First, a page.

fiddlehead saladWhat does a fiddlehead taste like? Well, in my opinion, it’s a cross between asparagus and artichoke.  Some might say spinach, too.  It’s a seasonal delicacy available now that lasts three to four weeks.  Fiddleheads are sold at farmers’ markets and grocery stores. They are the unfurled fronds of a young ostrich fern and are collected in the wild before the frond has opened. The fiddleheads eaten in North America are from the ostrich fern (Matteuccia struthiopteris). Other ferns can be toxic, so never forage without an experienced guide.  If you search my blog, you will find several easy-to-make recipes.

The simplest way to enjoy these unfurled ferns is to cook in boiling water 5 to 6 minutes, drain and sauté with melted butter.  But there are other ways.

I came up with this salad recipe which was born out of what I think a fiddlehead tastes like.  Why not pair it with asparagus and artichoke?  The result is absolutely divine!

serves 2

8 oz. cleaned fiddleheads
8 oz. fresh asparagus, steamed then cooled
2 tablespoons sundried tomatoes, minced
4 to 6 marinated artichoke halves (even better if you find grilled ones), cut in half
1 to 2 cloves of garlic, minced
feta cheese
extra-virgin olive oil
1 tablespoon Mirin (can also use white balsamic vinegar)
fresh dill

method

Cook fiddleheads in boiling water (5 minutes).  Drain and place in a bowl with icy cold water (use ice cubes).  This arrests any further cooking.   Once cool, drain.  In a large bowl add fiddleheads, sundried tomatoes, garlic, mirin, and a splash of olive oil.  Gently toss to combine.

Place asparagus on a platter and top with the fiddlehead mixture.  Add artichoke and crumble with feta cheese.  Add fresh dill for garnish.  Season with sea salt and freshly ground black pepper.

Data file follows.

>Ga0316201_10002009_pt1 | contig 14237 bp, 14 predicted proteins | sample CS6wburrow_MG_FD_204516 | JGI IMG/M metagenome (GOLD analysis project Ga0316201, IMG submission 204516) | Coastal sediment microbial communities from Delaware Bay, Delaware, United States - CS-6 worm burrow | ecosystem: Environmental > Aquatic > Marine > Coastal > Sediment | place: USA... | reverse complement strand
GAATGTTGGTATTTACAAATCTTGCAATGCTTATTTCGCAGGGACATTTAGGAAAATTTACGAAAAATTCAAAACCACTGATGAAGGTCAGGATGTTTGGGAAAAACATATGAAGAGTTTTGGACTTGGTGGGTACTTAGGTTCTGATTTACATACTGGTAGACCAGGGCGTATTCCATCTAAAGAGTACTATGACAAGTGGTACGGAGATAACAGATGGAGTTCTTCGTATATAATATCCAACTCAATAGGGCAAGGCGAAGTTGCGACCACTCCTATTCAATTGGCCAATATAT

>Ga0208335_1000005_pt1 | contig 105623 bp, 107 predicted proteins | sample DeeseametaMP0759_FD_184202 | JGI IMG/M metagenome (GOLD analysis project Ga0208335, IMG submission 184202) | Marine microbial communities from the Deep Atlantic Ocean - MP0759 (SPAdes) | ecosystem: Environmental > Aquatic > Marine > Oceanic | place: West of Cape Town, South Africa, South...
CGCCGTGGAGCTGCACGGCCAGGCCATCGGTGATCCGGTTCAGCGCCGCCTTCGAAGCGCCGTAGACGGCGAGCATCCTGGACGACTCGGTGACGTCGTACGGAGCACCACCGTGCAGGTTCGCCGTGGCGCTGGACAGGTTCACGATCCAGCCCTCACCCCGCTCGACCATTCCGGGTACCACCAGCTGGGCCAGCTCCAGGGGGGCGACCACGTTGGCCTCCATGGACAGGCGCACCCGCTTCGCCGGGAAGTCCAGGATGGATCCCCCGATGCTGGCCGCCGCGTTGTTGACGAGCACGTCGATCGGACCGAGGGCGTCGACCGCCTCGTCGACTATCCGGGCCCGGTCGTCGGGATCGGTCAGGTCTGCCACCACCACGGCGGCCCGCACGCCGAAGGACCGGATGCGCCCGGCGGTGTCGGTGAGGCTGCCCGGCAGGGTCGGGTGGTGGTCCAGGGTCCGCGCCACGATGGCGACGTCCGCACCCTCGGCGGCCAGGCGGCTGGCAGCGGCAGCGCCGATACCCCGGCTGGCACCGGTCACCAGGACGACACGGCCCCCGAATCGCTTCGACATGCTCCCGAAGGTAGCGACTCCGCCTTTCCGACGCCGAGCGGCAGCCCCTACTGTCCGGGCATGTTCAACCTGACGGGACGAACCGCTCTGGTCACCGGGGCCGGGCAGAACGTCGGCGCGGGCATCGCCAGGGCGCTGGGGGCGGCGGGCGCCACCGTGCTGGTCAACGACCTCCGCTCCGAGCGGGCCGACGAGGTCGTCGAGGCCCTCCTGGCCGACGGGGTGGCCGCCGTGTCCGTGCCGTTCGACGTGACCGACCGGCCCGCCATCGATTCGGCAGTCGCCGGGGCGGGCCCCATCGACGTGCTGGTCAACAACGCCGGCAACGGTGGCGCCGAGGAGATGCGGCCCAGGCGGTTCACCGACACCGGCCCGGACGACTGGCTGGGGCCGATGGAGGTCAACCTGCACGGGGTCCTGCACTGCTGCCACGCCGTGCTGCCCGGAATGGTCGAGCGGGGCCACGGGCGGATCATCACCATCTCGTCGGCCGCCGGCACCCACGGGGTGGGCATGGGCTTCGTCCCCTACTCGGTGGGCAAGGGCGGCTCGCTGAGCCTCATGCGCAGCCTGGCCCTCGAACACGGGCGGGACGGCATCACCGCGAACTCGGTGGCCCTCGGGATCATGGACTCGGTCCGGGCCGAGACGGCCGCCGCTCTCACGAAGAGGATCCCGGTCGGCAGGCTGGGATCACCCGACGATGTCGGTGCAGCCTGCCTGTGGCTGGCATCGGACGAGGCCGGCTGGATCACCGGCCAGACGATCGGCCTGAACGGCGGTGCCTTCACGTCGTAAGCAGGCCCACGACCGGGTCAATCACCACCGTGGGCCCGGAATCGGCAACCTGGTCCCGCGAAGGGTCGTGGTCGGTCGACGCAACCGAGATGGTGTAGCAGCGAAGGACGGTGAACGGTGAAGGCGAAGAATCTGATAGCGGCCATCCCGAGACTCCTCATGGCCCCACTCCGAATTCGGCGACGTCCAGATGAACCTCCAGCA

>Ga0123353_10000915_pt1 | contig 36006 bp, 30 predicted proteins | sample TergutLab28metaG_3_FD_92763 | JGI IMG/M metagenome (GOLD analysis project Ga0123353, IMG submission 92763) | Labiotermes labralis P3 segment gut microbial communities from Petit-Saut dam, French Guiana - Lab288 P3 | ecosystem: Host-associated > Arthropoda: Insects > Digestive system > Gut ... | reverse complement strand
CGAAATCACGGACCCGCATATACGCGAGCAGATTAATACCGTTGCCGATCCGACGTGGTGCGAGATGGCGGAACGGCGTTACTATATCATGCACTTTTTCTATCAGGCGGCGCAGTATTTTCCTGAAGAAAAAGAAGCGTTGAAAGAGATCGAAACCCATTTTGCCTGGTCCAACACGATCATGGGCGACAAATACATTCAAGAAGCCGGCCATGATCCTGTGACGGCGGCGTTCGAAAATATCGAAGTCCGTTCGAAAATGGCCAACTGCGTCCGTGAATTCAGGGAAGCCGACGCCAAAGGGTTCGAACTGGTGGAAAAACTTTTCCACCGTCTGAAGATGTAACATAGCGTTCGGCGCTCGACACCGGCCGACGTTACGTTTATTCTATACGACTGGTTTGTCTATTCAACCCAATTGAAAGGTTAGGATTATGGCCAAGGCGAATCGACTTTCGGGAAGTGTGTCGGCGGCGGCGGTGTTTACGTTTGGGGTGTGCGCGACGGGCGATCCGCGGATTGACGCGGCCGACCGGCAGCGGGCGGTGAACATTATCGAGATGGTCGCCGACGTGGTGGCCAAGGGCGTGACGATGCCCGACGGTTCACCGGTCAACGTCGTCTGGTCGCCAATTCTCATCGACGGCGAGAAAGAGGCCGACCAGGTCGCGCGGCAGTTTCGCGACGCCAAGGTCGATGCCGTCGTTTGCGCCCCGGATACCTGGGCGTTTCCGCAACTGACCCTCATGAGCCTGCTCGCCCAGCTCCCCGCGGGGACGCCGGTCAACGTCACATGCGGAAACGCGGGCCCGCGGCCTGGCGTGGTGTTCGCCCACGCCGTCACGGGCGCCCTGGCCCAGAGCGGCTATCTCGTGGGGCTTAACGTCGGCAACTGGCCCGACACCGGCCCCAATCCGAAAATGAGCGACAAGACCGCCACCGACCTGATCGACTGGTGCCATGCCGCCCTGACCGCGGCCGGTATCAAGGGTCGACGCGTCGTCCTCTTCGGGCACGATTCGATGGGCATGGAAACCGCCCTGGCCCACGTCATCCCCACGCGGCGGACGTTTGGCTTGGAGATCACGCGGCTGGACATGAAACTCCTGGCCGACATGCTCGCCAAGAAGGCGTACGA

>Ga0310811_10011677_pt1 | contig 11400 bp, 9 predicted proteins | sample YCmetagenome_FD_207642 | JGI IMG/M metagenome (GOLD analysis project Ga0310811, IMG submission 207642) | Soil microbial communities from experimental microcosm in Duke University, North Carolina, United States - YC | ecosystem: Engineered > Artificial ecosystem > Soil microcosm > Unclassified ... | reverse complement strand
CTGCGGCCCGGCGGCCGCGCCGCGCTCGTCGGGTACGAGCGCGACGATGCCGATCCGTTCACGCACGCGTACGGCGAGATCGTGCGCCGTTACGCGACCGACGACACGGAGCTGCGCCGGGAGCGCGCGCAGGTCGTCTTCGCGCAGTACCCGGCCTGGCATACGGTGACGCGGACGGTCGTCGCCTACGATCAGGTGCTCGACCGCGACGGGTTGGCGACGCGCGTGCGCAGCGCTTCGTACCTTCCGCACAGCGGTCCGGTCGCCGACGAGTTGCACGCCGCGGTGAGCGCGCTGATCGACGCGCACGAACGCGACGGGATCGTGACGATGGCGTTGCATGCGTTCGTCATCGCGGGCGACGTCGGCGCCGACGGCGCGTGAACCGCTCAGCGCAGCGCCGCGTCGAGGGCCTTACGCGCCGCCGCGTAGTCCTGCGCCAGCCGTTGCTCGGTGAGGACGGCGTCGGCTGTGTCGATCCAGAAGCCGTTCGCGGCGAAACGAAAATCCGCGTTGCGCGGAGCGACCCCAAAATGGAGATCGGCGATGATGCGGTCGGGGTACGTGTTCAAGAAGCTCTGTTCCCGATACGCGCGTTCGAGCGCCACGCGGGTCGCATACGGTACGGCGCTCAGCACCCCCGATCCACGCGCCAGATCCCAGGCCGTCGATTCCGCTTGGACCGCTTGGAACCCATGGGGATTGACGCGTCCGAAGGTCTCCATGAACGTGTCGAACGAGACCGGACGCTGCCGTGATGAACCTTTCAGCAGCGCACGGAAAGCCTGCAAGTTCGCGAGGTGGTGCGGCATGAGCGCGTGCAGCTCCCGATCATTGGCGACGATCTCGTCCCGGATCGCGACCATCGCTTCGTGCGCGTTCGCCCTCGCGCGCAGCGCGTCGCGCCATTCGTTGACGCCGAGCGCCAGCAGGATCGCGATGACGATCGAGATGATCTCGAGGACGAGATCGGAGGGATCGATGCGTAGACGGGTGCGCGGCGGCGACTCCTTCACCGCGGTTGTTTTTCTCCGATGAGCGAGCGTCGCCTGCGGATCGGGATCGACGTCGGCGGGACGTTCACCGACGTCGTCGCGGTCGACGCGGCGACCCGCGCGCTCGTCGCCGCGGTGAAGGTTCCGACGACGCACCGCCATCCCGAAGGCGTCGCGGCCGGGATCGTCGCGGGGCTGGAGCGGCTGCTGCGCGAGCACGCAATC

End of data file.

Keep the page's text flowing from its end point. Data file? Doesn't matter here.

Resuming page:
The Culinary Chase’s Note:  When buying fiddleheads, look for fresh, bright green, tightly coiled plants. Browning is a sure sign of age.  Enjoy!

fiddlehead salad - simply delicious!
 
Prep time
Cook time
Total time
 
Author:
Recipe type: salad
Serves: 2
Ingredients
  • 8 oz. cleaned fiddleheads
  • 8 oz. fresh asparagus, steamed then cooled
  • 2 tablespoons sundried tomatoes, minced
  • marinated artichoke halves (even better if you find grilled ones), cut in half
  • 1 to 2 cloves of garlic, minced
  • feta cheese
  • extra-virgin olive oil
  • 1 tablespoon Mirin (can also use white balsamic vinegar)
  • fresh dill
Instructions
  1. method
  2. Cook fiddleheads in boiling water (5 minutes). Drain and place in a bowl with icy cold water (use ice cubes). This arrests any further cooking. Once cool, drain. In a large bowl add fiddleheads, sundried tomatoes, garlic, mirin, and a splash of olive oil. Gently toss to combine.
  3. Place asparagus on a platter and top with the fiddlehead mixture. Add artichoke and crumble with feta cheese. Add fresh dill for garnish. Season with sea salt and freshly ground black pepper.
  4. The Culinary Chase’s Note: When buying fiddleheads, look for fresh, bright green, tightly coiled plants. Browning is a sure sign of age. Enjoy!